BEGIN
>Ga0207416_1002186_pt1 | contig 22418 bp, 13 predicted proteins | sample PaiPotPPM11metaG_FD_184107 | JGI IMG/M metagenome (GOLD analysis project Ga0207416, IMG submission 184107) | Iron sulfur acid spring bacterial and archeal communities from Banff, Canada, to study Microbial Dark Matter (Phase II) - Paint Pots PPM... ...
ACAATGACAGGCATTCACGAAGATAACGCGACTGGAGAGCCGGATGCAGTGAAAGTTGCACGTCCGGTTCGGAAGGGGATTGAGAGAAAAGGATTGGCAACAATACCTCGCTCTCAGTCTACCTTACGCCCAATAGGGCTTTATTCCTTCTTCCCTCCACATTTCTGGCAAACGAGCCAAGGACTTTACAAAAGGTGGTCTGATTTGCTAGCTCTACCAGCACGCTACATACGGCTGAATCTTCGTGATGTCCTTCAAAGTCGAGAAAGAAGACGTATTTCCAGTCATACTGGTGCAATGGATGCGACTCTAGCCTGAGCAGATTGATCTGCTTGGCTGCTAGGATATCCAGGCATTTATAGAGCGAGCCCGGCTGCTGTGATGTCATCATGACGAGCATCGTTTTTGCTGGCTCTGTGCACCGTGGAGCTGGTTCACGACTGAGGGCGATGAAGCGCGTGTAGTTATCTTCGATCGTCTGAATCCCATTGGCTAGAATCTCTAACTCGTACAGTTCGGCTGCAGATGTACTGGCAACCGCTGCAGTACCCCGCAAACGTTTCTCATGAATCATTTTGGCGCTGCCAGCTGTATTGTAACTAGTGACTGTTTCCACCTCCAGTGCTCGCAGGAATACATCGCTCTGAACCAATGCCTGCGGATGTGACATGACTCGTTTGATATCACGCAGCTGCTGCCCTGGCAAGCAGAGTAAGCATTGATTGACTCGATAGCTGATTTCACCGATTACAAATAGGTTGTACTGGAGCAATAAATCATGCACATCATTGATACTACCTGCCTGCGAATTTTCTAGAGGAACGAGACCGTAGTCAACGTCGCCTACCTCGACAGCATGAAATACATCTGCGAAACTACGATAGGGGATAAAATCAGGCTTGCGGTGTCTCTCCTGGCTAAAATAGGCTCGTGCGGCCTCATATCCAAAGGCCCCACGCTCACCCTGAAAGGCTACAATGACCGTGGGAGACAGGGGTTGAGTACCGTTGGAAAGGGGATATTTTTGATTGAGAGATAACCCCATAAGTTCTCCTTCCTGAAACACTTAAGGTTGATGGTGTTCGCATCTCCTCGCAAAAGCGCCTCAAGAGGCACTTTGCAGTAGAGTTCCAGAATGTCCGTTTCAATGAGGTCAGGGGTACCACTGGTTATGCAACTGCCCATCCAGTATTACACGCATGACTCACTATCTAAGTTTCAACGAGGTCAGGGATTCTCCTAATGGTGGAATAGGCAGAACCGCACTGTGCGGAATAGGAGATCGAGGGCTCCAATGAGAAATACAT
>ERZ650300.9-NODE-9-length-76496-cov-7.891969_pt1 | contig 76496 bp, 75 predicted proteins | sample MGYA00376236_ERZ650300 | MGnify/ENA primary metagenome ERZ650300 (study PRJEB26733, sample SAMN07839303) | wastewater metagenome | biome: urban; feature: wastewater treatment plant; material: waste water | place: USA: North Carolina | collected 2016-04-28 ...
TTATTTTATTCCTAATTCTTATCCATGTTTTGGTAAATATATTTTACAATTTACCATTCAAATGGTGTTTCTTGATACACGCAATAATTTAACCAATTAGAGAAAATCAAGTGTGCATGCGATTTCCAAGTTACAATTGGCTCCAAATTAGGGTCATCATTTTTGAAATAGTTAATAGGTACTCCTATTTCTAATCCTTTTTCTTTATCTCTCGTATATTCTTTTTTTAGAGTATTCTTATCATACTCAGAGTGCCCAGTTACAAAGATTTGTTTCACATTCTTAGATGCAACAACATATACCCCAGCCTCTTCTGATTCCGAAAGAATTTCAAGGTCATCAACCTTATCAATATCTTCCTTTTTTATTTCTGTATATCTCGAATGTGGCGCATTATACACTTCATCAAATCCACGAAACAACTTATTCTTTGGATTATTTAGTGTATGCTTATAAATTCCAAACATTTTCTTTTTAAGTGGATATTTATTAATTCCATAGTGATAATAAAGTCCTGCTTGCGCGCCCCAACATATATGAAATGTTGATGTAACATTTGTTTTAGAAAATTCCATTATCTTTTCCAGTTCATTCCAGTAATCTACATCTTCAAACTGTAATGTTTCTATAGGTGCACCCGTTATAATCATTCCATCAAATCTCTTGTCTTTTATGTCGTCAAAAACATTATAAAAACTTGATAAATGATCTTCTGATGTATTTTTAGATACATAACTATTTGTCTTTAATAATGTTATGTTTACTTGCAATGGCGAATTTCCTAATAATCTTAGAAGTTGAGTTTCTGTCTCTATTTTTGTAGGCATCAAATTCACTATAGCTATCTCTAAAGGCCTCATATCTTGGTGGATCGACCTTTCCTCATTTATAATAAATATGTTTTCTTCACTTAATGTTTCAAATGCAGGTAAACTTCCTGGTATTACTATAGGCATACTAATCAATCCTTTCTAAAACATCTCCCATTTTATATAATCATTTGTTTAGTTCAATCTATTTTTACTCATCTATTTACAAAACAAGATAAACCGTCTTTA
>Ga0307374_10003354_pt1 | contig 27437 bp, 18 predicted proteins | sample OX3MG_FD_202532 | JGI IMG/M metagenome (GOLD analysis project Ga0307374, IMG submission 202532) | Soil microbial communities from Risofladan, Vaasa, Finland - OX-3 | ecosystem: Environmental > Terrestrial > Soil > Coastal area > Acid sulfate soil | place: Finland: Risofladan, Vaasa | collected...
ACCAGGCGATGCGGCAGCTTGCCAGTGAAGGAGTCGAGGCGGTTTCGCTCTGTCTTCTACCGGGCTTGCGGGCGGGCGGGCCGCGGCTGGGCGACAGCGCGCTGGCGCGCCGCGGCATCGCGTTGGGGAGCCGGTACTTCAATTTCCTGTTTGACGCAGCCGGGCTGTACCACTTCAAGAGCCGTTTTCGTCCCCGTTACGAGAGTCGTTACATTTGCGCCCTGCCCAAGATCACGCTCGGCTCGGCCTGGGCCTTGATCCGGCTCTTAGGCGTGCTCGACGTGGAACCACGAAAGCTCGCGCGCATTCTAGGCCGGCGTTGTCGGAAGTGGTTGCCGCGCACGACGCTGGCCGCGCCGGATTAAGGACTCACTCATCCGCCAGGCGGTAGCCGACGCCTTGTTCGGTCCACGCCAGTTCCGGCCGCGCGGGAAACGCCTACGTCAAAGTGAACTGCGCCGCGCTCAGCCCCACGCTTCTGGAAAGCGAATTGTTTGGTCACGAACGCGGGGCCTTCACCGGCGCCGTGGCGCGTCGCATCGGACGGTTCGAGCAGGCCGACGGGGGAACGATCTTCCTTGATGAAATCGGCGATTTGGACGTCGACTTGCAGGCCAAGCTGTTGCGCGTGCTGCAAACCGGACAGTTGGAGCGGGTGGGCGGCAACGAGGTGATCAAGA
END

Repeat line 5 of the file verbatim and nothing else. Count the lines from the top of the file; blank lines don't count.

>Ga0307374_10003354_pt1 | contig 27437 bp, 18 predicted proteins | sample OX3MG_FD_202532 | JGI IMG/M metagenome (GOLD analysis project Ga0307374, IMG submission 202532) | Soil microbial communities from Risofladan, Vaasa, Finland - OX-3 | ecosystem: Environmental > Terrestrial > Soil > Coastal area > Acid sulfate soil | place: Finland: Risofladan, Vaasa | collected...